Syria attack: British submarine ‘hunted by Russian subs’ in deadly cat and mouse game

Two Russian frigates and an anti-submarine aircraft are also thought to have been hunting for HMS Astute as it manoeuvred to put its Tomahawk cruise missiles within range of Syria.

Sources have told The Times the Royal Navy nuclear powered submarine is believed to have been stalked by at least one but possibly two Russian Kilo-class subs — dubbed “the Black Hole” because they are so quiet and hard to track.

Two Russian frigates and an anti-submarine aircraft are also thought to have joined the hunt.

The £1.2billion Astute-class boat is believed to have spent several days playing the kind of dangerous and tense game of hide-and-seek which characterised the Royal Navy’s Cold War activity.

Russian and Brit subs have increasingly been doing this out in the north Atlantic, North Sea and Mediterranean amid imploding relations between the two countries following chemical attacks in Salisbury and Syria.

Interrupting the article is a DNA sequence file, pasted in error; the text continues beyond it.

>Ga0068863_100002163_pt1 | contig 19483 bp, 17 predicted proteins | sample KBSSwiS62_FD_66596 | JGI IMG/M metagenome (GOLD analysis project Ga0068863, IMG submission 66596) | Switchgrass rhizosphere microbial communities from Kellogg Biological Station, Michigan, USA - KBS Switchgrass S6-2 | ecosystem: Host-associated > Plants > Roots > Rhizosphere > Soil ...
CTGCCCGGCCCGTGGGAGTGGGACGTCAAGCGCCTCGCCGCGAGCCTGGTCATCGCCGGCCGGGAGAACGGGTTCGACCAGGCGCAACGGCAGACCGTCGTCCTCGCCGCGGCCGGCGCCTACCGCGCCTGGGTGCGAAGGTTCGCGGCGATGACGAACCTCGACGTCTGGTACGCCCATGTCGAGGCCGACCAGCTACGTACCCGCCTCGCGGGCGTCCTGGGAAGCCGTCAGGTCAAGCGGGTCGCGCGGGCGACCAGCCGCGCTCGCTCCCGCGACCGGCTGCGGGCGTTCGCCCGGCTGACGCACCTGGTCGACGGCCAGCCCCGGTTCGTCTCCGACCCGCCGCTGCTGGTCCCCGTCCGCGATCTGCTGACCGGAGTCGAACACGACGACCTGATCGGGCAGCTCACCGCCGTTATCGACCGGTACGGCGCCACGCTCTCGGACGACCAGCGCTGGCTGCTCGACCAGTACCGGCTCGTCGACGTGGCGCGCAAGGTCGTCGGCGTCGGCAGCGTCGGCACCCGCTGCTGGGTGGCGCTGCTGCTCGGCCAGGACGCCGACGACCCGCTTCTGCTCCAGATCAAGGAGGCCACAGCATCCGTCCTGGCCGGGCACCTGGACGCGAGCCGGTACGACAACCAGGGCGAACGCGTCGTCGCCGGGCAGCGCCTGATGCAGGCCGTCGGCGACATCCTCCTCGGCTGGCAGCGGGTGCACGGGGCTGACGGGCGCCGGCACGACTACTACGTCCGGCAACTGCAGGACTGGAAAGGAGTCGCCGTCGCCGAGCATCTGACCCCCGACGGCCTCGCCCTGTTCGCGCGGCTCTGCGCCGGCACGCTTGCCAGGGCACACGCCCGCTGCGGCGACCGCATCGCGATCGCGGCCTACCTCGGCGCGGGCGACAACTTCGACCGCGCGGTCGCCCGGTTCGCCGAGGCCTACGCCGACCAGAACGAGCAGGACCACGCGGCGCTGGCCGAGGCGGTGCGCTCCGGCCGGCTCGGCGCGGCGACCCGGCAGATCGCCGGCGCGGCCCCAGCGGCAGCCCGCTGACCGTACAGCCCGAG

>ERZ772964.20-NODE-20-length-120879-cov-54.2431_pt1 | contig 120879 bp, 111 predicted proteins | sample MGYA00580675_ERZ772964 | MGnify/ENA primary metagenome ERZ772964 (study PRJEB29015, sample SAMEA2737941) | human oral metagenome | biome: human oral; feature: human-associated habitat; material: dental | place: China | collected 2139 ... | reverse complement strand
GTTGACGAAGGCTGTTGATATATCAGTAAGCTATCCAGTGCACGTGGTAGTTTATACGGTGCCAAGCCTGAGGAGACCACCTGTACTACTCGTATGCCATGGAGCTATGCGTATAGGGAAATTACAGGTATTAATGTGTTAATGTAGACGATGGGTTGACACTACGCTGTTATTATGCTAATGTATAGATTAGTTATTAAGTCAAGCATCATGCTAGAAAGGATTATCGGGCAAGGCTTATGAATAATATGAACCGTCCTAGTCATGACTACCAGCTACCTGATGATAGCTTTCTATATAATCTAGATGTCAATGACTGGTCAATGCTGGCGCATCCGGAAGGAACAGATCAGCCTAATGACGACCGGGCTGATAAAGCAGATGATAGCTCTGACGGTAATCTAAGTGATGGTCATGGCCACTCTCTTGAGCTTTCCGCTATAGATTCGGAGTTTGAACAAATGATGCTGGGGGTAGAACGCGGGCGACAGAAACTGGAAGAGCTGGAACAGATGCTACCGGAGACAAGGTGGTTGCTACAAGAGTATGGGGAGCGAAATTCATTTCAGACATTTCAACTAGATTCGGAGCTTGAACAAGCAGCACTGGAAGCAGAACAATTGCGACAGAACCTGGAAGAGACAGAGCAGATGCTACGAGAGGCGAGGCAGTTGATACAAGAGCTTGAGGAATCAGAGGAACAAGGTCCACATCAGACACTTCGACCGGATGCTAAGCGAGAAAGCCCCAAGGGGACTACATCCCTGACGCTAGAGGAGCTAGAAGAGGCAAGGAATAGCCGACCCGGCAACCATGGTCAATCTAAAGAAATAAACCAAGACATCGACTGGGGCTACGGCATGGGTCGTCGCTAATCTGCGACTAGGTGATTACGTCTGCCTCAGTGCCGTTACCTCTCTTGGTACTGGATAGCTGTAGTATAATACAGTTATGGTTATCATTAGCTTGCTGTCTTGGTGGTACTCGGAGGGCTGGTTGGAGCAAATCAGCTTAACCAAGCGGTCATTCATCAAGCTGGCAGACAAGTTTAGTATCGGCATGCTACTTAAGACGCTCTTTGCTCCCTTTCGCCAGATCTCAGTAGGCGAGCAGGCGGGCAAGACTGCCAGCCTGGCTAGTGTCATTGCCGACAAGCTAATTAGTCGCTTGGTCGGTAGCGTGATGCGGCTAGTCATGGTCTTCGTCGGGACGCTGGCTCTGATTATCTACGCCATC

But while the two nations have a long history of underwater duelling, it is thought this is the first time this has taken place in the build-up to strikes in Syria.

A US Navy P-8 maritime patrol aircraft, which has sensors that can find vessels and deploy mines and torpedoes, has been deployed to protect the HMS Astute and other NATO subs.

The Kilo-class hunter-killers are stationed at Russia’s naval base at Tartus in Syria.

Powered by two diesel generators and an electric drive, they can prowl the waters extremely quietly and can be armed with torpedoes, cruise and anti-ship missiles.
Nick Childs, a senior fellow at the International Institute for Strategic Studies, told The Times that the Ministry of Defence was likely to have a stockpile of fewer than 100 Tomahawks which are used by the Astute class attack fleet

He said: “The Americans fired 59 last year when they attacked one airbase [in Syria] — that’s a measure of what additional capability the UK is likely to bring.”

Submarine commanders are trained to fire only a small number of missiles at one time to avoid detection.

“The longer you stay in an area and you are firing off missiles, the more you are giving away your position,” Childs said.

“And as a submarine that makes you vulnerable.”



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